Shortchanged by history?

Discussion in 'History Forum' started by Alcott, Feb 20, 2008.

  1. Alcott

    Alcott
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    There are examples (IMO) of historical personalities who were overshadowed or otherwise downplayed for peripheral reasons.

    One outstanding example would be William Dawes, overshadowed by Paul Revere. Dawes and Revere began their rides about the same time from near the same place, by different routes, to alert Samuel Adams, John Hancock, and the militia of Massachusetts, and later a third rider named Samuel Prescott joined them at Lexington. But 3 riders still could not warn enough militia of the advancement of the British regulars, so as others were dispatched, some soures say there may have been 100 riders before the night was over. And Revere, Dawes, and Prescott were captured and held at Lincoln. So why is Paul Revere a greater patriotic hero than the other man who rode as long and as hard and apparently as 'successfully?' Revere was a silversmith, Dawes a tanner, and Prescott a doctor. Silver would be the material the 3 worked with that is most appealing to the more 'refined.' Additionally, and more so, it's the name Revere-- he is to be revered; the name actually a corruption of the French name Rivoire; but even with that, a French name carries an exotic, classy connotation, much more than plain English sounding names. These 2 reasons probably figure into the rather obviously biggest reason of all-- H.W. Longfellow's poem "Paul Revere's Ride." This was actually used as a historical text for close to a century, even though most of its historical innaccuracies were known. Longfellow apparently made Revere a composite of the 3 principle riders, as if only he made the famous midnight ride. It's more heroic that way; and, of course, he doesn't even mention that Revere (and Dawes and Prescott) were captured. And finally, his choice of Revere, besdies the most exotic sounding name, was also the iambic name, and it fit his poetry style:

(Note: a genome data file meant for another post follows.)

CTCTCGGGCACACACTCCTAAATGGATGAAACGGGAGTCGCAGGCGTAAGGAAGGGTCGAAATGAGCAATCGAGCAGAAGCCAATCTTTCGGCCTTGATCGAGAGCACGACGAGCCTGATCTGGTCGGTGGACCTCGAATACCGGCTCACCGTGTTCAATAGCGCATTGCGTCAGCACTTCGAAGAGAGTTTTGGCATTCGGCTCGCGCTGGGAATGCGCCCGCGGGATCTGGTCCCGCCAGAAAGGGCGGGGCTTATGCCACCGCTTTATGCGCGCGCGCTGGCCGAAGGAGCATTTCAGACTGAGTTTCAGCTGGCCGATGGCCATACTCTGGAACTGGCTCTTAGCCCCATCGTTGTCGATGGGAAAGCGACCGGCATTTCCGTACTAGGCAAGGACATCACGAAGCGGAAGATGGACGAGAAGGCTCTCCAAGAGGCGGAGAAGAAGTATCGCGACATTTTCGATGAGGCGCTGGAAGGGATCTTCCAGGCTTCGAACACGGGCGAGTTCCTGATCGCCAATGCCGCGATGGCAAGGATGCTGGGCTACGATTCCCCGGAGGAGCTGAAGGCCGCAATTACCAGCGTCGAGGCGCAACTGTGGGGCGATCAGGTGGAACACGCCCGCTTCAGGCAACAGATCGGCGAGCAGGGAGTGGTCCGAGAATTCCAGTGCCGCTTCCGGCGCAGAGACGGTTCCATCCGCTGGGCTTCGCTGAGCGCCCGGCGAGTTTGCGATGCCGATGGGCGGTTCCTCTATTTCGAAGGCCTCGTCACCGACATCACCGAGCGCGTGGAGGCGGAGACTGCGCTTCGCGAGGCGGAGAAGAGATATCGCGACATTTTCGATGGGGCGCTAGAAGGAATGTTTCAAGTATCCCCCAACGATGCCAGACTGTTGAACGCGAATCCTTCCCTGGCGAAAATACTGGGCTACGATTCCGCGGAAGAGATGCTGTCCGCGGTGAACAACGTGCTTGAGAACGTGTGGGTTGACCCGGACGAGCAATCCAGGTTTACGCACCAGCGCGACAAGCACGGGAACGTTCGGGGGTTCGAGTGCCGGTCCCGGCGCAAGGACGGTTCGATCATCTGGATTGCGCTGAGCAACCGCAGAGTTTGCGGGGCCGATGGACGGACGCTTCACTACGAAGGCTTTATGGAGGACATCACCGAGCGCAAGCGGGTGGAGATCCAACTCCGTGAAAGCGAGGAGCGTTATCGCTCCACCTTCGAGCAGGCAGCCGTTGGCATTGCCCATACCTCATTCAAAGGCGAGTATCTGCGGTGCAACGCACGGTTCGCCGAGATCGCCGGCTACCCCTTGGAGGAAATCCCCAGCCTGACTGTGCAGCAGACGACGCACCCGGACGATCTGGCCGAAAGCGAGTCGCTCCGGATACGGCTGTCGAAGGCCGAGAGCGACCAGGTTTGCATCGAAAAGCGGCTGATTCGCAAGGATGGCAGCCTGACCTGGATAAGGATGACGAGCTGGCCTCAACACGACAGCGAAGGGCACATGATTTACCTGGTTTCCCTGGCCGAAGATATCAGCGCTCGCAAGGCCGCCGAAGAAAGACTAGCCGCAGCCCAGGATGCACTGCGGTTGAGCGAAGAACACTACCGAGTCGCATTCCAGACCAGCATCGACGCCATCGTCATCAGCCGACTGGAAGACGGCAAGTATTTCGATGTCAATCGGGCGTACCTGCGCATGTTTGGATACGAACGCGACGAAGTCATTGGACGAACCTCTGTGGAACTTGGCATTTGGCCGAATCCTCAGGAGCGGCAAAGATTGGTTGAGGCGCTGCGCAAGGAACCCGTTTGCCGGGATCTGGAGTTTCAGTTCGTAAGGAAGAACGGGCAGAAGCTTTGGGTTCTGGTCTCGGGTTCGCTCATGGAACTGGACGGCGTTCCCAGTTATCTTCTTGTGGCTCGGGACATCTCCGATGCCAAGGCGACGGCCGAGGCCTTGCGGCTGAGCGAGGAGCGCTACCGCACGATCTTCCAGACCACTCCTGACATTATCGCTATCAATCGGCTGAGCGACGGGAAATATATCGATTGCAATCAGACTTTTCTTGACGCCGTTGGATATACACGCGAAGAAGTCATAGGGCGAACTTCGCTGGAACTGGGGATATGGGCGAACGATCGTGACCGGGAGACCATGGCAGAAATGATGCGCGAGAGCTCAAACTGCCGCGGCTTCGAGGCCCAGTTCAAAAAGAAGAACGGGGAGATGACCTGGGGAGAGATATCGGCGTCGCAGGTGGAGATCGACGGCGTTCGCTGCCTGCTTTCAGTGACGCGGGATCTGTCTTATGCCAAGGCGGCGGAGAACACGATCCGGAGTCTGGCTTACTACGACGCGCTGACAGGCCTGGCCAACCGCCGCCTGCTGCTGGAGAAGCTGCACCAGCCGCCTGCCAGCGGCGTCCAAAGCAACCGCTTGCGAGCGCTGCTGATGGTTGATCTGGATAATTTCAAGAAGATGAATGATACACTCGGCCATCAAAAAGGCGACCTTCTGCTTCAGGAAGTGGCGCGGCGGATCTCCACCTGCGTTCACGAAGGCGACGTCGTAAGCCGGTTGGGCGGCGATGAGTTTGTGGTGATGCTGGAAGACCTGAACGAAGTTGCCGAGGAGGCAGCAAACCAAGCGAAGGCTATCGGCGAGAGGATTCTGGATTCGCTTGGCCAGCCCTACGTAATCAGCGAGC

Listen, my children, and you shall hear
    Of the midnight ride of Paul Revere.

    That comes out sounding better than:

    Listen, my children, as I flap my jaws
    About the midnight ride of William Dawes.

    (I doubt if it was all because he couldn't think of a better rhyme :laugh: )

    Just one other example in this OP-- Frank James. It seem his little brother Jesse is the one who has gotten nearly all the attention about the James/Younger gang, Confederate scouts who continued to employ their tracking and firearms skills to rob those damn yankees of their money in the banks or on trains. If you ever look at findagrave.com, you can see that the "Virtual Flowers" function for Jesse James has been turned off [that is done when so many messages are rude and nasty], but Frank's has not. For that matter, Cole Younger is also the best known name among the 4 Youngers. But with the Jameses, comparable to Revere/Dawes, again the arts have much to do with it. The famous "Ballad of Jesse James" makes him a Robin Hood-like hero who was cowardly shot in the back by an old comrade for reward money. [My dad often sang that song, which is how I learned it; he claimed his mother's family were "kin to the Jamses"] But is it all because of how Jesse was killed that he is more famous-- while Frank lived until 1915 working at many honest jobs after his trials and acquittals (probably because of Confederate bias in his favor)? Or does the fact that the name Jesse James has an alliterative quality that Frank James does not? Maybe even in their time that was a basis, which connived at Jesse as the bigger 'prize' for a traitor or bounty hunter.

    Any more historical 'shortchange' ideas based on periphery?
     

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